|Cemetery notes and/or description:|
Great Burstead is a village, and with South Green, was a parish situated in the heart of Essex, England to the south of Billericay. In ancient times,Great Burstead was part of the Barstable hundred.The parish of Great Burstead, abolished 1934, also covered Billericay. It formed part of the Billericay Rural District from 1894 and Billericay Urban District from 1934. The district was renamed Basildon Urban District in 1955 and became part of the present-day Basildon district in 1974. It is the oldest part of Billericay, and part of the District of Basildon. There have been settlements here since Saxon times, possibly earlier. The village of Great Burstead is first recorded, about 975, as 'Burgestede' meaning 'stronghold-site'. In the Domesday Book of 1086, it is recorded as 'Burghesteda'. The adjacent village of South Green was first recorded as 'Southwood Greene' in 1593. In 1777 it was recorded as 'South Green'. By tradition, the origins of the church at Great Burstead are linked to St Cedd around 653; he was a missionary monk, trained by the Celtic Saint Aidan at Lindisfarne. Cedd's original chapel at Bradwell-juxta-Mare still stands. The Church of St. Mary Magdalene, a Grade 1 listed building, is undoubtedly the central feature of Great Burstead. Dating from the 12th century, it was the original parish church for the whole Billericay area, and its churchyard was the burial ground for residents of the Billericay area and beyond.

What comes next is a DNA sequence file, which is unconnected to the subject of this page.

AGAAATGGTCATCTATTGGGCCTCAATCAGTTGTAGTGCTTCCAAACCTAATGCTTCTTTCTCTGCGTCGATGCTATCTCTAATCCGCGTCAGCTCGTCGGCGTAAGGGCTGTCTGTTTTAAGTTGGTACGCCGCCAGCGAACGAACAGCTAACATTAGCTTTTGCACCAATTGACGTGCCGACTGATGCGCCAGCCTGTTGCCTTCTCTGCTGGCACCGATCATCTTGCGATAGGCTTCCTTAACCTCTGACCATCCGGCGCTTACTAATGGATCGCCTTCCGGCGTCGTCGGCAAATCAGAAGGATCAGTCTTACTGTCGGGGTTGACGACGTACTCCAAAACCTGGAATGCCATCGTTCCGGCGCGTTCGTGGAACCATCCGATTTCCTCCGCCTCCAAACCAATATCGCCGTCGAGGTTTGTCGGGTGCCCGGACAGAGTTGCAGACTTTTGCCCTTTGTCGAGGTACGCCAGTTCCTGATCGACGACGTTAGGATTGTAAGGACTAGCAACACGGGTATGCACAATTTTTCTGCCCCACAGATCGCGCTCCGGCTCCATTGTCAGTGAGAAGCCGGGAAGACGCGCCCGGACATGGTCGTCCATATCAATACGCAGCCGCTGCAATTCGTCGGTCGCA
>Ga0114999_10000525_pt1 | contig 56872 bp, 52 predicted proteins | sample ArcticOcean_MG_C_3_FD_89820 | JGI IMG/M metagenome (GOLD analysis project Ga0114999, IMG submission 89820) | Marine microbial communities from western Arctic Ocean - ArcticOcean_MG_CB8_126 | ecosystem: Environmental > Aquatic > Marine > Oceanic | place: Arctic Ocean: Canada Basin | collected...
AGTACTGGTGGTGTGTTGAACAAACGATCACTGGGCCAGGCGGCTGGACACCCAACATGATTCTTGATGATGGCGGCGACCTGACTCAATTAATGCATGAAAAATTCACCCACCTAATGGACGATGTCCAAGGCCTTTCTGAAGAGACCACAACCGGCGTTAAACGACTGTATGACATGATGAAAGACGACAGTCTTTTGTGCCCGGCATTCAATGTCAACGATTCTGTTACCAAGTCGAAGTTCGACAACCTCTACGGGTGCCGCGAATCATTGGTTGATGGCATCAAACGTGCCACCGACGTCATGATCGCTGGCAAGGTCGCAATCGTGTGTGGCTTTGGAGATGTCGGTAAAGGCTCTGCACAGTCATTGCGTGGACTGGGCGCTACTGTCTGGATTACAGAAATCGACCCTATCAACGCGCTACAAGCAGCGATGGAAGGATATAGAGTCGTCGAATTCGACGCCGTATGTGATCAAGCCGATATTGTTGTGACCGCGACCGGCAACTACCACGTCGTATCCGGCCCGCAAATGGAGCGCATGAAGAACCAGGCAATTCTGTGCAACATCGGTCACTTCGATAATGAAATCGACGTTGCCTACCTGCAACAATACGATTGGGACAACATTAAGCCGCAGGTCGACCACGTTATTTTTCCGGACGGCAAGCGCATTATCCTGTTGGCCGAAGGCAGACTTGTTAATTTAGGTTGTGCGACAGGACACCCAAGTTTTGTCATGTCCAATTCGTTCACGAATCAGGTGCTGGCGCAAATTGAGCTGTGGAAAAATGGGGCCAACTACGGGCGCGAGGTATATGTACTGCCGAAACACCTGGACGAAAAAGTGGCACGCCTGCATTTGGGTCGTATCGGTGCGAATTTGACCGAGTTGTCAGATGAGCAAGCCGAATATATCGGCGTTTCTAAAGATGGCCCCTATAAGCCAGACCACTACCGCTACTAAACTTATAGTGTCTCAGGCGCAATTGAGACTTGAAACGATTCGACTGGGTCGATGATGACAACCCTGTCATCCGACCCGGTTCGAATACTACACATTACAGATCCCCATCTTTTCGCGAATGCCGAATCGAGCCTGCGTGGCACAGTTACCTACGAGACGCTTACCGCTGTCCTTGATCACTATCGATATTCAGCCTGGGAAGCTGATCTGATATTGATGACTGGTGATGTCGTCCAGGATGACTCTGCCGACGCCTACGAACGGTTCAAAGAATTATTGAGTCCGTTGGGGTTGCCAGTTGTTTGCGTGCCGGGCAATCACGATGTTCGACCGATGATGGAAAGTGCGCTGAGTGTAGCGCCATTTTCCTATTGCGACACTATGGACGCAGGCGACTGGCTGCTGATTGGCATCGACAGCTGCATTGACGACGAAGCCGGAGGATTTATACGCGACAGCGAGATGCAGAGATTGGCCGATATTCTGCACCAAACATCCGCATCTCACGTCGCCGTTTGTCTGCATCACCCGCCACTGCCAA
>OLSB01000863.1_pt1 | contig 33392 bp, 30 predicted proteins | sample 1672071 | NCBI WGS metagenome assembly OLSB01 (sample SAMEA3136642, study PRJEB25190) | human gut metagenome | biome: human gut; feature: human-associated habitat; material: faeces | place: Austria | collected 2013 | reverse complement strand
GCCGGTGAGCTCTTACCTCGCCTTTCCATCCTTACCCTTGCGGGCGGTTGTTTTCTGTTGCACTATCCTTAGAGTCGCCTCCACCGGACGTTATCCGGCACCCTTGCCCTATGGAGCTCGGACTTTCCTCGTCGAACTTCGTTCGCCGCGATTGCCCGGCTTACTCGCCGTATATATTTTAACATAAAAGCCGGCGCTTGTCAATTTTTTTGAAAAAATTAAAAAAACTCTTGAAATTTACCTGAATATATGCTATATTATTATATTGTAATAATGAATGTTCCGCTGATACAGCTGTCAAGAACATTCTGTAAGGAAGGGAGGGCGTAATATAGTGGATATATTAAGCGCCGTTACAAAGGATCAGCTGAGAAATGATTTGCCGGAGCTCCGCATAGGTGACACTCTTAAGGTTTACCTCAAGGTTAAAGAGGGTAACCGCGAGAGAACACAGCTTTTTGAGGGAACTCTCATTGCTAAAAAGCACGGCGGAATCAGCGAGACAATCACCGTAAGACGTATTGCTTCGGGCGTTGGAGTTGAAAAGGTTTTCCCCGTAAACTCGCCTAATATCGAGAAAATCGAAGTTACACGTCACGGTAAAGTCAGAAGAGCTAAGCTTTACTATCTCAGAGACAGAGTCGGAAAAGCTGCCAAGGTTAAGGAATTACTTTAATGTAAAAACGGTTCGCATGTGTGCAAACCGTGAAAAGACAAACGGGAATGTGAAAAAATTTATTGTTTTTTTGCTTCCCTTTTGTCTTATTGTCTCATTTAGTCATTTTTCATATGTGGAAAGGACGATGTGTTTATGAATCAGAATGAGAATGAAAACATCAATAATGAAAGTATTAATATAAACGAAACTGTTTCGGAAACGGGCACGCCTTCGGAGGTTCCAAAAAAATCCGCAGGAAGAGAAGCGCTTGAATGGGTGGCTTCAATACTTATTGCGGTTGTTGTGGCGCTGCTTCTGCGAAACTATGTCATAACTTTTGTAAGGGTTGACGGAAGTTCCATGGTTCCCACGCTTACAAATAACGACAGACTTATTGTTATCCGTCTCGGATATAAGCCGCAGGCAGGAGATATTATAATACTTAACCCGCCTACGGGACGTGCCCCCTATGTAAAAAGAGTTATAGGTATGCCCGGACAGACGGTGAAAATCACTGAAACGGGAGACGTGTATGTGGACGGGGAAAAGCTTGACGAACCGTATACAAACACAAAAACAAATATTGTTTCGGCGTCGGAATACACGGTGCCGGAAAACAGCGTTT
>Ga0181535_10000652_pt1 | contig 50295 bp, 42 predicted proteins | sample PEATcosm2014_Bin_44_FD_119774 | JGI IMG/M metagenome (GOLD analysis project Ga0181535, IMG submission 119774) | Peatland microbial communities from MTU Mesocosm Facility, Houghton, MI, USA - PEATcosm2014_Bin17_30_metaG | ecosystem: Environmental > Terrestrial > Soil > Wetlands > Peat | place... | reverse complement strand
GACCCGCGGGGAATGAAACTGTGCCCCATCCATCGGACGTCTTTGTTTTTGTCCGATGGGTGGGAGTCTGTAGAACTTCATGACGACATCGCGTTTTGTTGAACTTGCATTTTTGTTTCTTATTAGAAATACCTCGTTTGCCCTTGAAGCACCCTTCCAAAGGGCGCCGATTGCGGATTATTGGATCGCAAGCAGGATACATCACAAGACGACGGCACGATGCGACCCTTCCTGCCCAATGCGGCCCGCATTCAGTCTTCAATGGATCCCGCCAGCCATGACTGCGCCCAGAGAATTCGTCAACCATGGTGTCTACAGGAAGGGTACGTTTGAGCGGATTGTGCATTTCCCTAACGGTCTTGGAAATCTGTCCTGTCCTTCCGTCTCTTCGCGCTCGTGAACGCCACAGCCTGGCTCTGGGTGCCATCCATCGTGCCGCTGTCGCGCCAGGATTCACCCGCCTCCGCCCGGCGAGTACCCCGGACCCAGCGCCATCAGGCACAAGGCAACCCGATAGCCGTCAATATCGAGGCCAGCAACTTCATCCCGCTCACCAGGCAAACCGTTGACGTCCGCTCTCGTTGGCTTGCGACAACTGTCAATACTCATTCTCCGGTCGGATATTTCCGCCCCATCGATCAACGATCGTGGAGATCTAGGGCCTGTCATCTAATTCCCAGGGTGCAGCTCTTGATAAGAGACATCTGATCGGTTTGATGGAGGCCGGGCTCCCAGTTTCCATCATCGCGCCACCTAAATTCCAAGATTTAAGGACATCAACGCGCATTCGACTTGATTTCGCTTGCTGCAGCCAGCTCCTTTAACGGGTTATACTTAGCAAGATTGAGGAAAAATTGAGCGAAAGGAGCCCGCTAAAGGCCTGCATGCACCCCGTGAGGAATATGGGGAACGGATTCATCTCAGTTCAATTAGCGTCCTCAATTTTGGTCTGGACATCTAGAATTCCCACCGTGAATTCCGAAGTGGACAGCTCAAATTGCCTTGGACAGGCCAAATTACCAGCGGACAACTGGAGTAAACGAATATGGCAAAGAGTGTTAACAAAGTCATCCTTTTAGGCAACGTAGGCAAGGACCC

Christopher Martin, one of the Pilgrim Fathers,married the widowed Mrs. Mary Prower here on 26 February 1606/7.He was a churchwarden here and there is a memorial tablet in the Churchyard and the Mayflower window in the church.
During the Great War, on the night of the 24th September 1916, Zeppelin L.32 was shot down, killing the German
airmen on board. They were buried in the churchyard,but later re-interred in the German Military Cemetery at Cannock Chase, Staffordshire, along with the crews of the
three other Zeppelins shot down.
(text by Geoffrey Gillon)